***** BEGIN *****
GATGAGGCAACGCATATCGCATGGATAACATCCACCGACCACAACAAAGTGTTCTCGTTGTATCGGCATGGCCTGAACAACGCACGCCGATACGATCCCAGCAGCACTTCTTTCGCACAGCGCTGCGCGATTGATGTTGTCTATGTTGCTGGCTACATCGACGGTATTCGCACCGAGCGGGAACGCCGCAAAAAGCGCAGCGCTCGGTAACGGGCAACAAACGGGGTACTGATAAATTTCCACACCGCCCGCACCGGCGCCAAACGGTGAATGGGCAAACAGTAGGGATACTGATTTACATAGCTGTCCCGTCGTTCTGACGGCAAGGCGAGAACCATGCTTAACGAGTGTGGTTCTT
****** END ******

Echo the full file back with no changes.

GATGAGGCAACGCATATCGCATGGATAACATCCACCGACCACAACAAAGTGTTCTCGTTGTATCGGCATGGCCTGAACAACGCACGCCGATACGATCCCAGCAGCACTTCTTTCGCACAGCGCTGCGCGATTGATGTTGTCTATGTTGCTGGCTACATCGACGGTATTCGCACCGAGCGGGAACGCCGCAAAAAGCGCAGCGCTCGGTAACGGGCAACAAACGGGGTACTGATAAATTTCCACACCGCCCGCACCGGCGCCAAACGGTGAATGGGCAAACAGTAGGGATACTGATTTACATAGCTGTCCCGTCGTTCTGACGGCAAGGCGAGAACCATGCTTAACGAGTGTGGTTCTT